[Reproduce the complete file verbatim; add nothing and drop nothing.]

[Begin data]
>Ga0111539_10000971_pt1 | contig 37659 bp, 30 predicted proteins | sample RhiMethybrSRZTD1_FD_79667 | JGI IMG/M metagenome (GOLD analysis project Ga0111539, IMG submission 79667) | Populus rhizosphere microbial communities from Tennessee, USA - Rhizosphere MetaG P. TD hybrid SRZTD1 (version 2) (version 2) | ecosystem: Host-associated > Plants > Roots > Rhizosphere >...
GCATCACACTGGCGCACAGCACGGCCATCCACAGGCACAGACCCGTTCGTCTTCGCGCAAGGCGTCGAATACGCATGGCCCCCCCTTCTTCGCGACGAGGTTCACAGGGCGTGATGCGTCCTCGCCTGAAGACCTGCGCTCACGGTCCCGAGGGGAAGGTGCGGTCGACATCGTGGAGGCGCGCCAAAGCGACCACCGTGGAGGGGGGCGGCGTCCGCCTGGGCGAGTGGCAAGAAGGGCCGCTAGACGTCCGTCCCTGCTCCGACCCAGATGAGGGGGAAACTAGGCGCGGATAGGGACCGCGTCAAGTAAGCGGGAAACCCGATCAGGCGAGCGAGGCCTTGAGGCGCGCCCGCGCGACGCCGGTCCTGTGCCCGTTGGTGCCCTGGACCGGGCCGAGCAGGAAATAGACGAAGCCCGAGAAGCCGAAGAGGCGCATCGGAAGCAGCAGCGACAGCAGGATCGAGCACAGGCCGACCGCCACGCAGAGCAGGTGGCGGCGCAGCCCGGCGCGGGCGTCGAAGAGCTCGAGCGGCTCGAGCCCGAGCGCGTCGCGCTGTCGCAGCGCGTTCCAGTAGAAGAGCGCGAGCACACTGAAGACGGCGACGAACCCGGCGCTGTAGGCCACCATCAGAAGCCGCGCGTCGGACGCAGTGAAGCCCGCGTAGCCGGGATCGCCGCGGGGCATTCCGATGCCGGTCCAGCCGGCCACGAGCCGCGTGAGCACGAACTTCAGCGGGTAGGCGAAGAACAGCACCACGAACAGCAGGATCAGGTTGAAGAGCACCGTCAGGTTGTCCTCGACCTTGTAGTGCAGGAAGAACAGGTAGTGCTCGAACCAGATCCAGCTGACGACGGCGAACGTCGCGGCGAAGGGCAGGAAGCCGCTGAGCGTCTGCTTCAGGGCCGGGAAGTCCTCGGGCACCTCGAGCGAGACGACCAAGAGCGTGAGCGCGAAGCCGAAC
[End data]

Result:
>Ga0111539_10000971_pt1 | contig 37659 bp, 30 predicted proteins | sample RhiMethybrSRZTD1_FD_79667 | JGI IMG/M metagenome (GOLD analysis project Ga0111539, IMG submission 79667) | Populus rhizosphere microbial communities from Tennessee, USA - Rhizosphere MetaG P. TD hybrid SRZTD1 (version 2) (version 2) | ecosystem: Host-associated > Plants > Roots > Rhizosphere >...
GCATCACACTGGCGCACAGCACGGCCATCCACAGGCACAGACCCGTTCGTCTTCGCGCAAGGCGTCGAATACGCATGGCCCCCCCTTCTTCGCGACGAGGTTCACAGGGCGTGATGCGTCCTCGCCTGAAGACCTGCGCTCACGGTCCCGAGGGGAAGGTGCGGTCGACATCGTGGAGGCGCGCCAAAGCGACCACCGTGGAGGGGGGCGGCGTCCGCCTGGGCGAGTGGCAAGAAGGGCCGCTAGACGTCCGTCCCTGCTCCGACCCAGATGAGGGGGAAACTAGGCGCGGATAGGGACCGCGTCAAGTAAGCGGGAAACCCGATCAGGCGAGCGAGGCCTTGAGGCGCGCCCGCGCGACGCCGGTCCTGTGCCCGTTGGTGCCCTGGACCGGGCCGAGCAGGAAATAGACGAAGCCCGAGAAGCCGAAGAGGCGCATCGGAAGCAGCAGCGACAGCAGGATCGAGCACAGGCCGACCGCCACGCAGAGCAGGTGGCGGCGCAGCCCGGCGCGGGCGTCGAAGAGCTCGAGCGGCTCGAGCCCGAGCGCGTCGCGCTGTCGCAGCGCGTTCCAGTAGAAGAGCGCGAGCACACTGAAGACGGCGACGAACCCGGCGCTGTAGGCCACCATCAGAAGCCGCGCGTCGGACGCAGTGAAGCCCGCGTAGCCGGGATCGCCGCGGGGCATTCCGATGCCGGTCCAGCCGGCCACGAGCCGCGTGAGCACGAACTTCAGCGGGTAGGCGAAGAACAGCACCACGAACAGCAGGATCAGGTTGAAGAGCACCGTCAGGTTGTCCTCGACCTTGTAGTGCAGGAAGAACAGGTAGTGCTCGAACCAGATCCAGCTGACGACGGCGAACGTCGCGGCGAAGGGCAGGAAGCCGCTGAGCGTCTGCTTCAGGGCCGGGAAGTCCTCGGGCACCTCGAGCGAGACGACCAAGAGCGTGAGCGCGAAGCCGAAC